Canada's wait for a home Olympic gold medal finally came to an end after Alex Bilodeau , their freestyle skier, claimed victory in the men's moguls. Bilodeau won a gold medal at Cypress Mountain with a score of 26.75, ahead of Dale Begg-Smith, the Canadian-turned-Australian and defending champion, who took silver with 26.58. America's Byron Wilson was third with 26.08. It had been a frustrating wait for Canada to get an Olympic gold on home turf after only winning silver and bronze medals at the 1976 Summer Games in Montreal and the 1988 Winter Games in Calgary. A jubilant Bilodeau vowed: "The party is just starting for Canada. There are so many good golds to come and I'll try to keep a bit of voice for them.
"It is too good to be true and I don't think I realise yet [what it means]. "At the top [of the course] I said 'I'm ready'. I went out and I knew what to do." Bilodeau dedicated his gold to watching older brother Frederic, who suffers from cerebral palsy. "My brother is my inspiration," he added. "He has grown up with a handicap that puts everything into perspective." Begg-Smith, a self-made millionaire who switched his allegiances to Australia after a dispute over the amount of time he was spending on his internet business, looked like making Canada wait another day for a home gold when he led the standings with just Bilodeau and France's Guilbaut Colas still to descend.
But, by producing the fastest run of the competition after more or less matching Begg-Smith in scoring for his turns and jumps, the top prize was Bilodeau's. Germany's Felix Loch emerged as the winner of a men's luge competition overshadowed by the tragic death of Georgia's Nodar Kumaritashvili in a training accident. Loch claimed gold ahead of teammate David Moller at the Whistler Sliding Centre with Italy's Armin Zoggeler, who took the title in Turin four years ago, having to settle for bronze. The German pair made their power tell after the decision, in the wake of Kumaritashvili's death, to drop the racers' average speeds by lowering the start-gate to the usual women's start and change the profile of the ice on the bend where the Georgian's crash occurred.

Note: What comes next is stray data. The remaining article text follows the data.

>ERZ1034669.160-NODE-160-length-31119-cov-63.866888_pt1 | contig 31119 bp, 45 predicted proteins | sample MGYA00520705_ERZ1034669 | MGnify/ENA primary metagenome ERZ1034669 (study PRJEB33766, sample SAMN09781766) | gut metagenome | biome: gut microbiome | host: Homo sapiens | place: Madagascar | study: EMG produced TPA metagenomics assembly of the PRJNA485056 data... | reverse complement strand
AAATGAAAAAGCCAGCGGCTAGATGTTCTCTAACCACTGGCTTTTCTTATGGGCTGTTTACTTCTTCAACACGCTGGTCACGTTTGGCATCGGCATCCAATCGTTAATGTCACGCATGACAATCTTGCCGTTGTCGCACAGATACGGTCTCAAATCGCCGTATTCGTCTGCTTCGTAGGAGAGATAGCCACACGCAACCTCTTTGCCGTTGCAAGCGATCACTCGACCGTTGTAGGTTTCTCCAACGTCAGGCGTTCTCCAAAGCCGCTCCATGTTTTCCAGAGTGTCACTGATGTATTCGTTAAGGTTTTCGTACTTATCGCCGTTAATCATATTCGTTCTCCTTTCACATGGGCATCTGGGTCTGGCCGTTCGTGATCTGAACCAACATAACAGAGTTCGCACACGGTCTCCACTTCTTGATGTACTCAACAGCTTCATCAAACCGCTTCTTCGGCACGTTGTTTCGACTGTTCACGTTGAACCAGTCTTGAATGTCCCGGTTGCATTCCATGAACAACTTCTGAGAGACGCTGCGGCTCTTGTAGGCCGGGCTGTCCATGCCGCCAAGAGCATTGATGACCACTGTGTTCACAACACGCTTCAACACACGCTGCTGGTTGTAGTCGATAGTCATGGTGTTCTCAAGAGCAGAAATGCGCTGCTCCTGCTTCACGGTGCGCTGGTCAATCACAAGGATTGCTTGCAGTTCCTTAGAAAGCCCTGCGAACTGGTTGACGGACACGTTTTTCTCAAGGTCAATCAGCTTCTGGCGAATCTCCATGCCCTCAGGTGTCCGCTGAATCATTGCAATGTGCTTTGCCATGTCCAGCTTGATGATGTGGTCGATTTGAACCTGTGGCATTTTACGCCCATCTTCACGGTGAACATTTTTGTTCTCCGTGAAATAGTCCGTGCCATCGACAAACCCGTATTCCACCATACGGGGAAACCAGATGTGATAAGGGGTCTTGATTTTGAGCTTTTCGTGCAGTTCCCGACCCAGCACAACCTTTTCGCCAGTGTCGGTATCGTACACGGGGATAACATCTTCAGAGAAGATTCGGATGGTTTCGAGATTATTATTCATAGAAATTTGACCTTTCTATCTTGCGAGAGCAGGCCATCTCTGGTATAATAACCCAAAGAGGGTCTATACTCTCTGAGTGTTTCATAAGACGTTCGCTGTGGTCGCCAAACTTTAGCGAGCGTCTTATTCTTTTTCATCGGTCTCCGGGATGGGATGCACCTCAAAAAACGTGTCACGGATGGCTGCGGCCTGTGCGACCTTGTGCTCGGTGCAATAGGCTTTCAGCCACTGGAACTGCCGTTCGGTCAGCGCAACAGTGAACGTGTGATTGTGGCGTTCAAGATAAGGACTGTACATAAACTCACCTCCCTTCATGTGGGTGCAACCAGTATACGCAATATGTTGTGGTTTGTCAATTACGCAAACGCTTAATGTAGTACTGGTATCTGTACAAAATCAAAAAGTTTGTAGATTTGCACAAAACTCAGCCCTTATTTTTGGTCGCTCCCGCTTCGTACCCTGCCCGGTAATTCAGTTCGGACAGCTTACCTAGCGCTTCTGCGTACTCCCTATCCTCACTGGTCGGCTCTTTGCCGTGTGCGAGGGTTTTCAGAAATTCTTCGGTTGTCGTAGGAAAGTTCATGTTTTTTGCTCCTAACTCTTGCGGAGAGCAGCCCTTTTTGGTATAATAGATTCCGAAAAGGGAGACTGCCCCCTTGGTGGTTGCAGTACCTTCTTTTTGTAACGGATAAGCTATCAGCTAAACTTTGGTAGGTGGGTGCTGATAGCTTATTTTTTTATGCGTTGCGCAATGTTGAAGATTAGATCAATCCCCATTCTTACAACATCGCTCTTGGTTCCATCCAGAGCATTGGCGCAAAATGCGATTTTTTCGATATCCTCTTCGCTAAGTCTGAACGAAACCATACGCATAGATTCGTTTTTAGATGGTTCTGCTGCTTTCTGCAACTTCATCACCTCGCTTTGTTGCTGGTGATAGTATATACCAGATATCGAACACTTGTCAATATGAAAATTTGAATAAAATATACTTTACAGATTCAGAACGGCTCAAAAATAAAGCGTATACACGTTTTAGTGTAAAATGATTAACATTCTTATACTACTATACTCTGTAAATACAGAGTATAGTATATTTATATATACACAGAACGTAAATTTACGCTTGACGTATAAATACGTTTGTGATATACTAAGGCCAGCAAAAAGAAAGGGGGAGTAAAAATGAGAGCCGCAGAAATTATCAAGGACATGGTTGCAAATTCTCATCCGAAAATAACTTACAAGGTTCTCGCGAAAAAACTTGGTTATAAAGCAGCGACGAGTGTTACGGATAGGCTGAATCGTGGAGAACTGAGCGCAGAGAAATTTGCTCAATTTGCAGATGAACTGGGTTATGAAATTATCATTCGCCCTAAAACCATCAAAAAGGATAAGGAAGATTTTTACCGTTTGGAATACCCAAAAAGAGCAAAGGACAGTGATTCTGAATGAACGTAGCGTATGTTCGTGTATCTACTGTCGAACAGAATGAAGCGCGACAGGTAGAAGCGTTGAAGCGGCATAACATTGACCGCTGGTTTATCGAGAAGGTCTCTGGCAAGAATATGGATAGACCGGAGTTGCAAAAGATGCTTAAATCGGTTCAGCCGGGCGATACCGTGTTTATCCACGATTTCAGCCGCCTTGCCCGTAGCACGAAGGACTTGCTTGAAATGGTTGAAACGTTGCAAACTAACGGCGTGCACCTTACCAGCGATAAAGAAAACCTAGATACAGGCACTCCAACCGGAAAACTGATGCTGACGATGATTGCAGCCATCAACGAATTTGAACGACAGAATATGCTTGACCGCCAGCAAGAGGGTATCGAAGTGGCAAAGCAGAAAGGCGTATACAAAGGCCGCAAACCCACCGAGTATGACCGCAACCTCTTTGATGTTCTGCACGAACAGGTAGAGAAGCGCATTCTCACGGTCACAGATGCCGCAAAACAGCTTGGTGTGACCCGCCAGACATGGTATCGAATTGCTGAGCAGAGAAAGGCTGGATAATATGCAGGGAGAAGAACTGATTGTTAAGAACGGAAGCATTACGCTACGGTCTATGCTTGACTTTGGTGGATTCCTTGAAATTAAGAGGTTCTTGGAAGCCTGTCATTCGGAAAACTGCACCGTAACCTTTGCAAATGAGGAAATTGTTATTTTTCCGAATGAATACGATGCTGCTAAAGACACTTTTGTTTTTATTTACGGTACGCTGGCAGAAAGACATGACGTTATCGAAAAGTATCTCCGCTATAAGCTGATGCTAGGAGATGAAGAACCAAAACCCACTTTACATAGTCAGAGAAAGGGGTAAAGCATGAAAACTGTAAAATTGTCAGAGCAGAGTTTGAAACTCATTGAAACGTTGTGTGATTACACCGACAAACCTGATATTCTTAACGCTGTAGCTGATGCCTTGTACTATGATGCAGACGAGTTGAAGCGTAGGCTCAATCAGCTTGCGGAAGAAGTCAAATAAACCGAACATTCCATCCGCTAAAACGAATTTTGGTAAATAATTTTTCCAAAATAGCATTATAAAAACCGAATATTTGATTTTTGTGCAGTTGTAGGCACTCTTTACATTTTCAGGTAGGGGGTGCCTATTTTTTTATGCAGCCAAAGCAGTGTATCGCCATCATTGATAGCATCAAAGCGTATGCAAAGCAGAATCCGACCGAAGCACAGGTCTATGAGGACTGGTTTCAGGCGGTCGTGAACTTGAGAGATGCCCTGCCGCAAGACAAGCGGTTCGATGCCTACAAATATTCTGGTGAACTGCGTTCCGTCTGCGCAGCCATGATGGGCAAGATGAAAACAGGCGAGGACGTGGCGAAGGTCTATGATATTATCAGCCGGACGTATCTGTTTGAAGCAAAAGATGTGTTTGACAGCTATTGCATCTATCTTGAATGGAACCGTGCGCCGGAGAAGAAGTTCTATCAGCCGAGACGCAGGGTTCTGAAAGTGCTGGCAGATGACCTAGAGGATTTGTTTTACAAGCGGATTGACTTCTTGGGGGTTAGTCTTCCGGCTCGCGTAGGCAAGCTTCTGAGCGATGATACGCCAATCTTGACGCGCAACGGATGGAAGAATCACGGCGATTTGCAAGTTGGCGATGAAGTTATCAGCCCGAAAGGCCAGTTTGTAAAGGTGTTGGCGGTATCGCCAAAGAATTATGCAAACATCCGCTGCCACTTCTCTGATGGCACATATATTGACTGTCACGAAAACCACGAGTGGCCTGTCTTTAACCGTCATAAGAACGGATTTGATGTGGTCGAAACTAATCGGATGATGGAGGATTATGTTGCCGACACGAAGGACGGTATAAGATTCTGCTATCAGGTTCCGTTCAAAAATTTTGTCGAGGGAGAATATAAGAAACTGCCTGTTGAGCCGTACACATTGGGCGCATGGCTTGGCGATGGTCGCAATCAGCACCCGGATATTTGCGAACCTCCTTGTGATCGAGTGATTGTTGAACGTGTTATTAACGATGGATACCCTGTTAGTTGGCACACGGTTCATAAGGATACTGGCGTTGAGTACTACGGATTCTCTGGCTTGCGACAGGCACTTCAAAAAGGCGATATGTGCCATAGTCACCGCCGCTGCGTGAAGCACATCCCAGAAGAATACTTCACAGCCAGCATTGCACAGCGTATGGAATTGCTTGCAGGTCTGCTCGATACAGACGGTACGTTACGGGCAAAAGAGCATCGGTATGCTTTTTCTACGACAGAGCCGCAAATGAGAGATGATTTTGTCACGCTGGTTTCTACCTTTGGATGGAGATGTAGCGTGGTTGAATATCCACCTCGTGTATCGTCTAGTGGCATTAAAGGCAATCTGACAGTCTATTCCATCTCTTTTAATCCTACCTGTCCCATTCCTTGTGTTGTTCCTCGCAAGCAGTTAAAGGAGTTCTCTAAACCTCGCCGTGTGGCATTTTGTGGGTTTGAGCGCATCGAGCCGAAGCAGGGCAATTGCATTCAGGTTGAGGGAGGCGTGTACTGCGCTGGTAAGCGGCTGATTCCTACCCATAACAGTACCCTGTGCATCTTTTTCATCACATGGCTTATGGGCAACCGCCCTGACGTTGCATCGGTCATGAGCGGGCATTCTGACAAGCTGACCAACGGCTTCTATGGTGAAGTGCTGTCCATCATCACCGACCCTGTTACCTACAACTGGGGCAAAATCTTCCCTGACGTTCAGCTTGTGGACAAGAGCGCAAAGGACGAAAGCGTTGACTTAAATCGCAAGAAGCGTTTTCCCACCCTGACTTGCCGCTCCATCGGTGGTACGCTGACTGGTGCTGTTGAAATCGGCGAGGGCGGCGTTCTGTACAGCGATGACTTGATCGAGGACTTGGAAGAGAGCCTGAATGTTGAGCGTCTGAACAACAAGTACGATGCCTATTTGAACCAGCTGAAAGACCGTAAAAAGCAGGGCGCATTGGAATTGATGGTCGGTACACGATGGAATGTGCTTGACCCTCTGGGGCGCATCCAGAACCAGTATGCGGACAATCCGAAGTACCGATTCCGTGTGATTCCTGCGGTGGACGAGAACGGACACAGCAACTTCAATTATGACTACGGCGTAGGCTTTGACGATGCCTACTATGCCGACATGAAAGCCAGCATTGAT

Earlier on Sunday Vincent Jay, of France, took the men's 10km sprint biathlon title. Jay stormed to the gold on his Olympic debut in a time of 24 mins, 7.8 secs with Norway's Emil Hegle Svendsen taking the silver 12.2 seconds adrift. Jakov Fak, the Croatian who claimed the bronze medal, was a further 1.8secs behind. Jay was among the early starters and benefited when snow showers made conditions more testing for the pre-race favourites. Ole Einar Bjoerndalen, the Norwegian biathlon great with five Olympic gold medals to his name, saw his bid for another hit by four penalties. He could only finish 17th, one minute and 41.1 seconds behind Jay. Martina Sablikova of the Czech Republic won the women's 3,000m in the speed skating in a time of 4mins 02.53secs. Germany's Stephanie Beckert claimed the silver in 4:04.62 with Kristina Groves taking a bronze for Canada in 4:04.8.4.
Sablikova is also the favourite for the 5,000m race later in the Games. France's Jason Lamy Chappuis won the Nordic combined gold medal with an overall time of 25mins 47.1secs. Johnny Spillane took the silver for the United States and Italy's Alessandro Pittin won the bronze medal. The USA's women launched their ice hockey campaign with a 12-1 win over China, while Finland got the better of Russia 5-1 in their preliminary round match. Lindsey Vonn, the American Alpine skier who has been troubled by a shin injury, was able to complete a full slalom training session on the slopes yesterday.
China's Xue Shen and Hongbo Zhao led the way with a score of 76.66 after the short programme of the pairs figure skating competition at Pacific Coliseum. Aliona Savchenko and Robin Szolkowy of Germany were lying second after scoring 75.96 with Russians Yuko Kavaguti and Alexander Smirnov in third on 74.16. * With agencies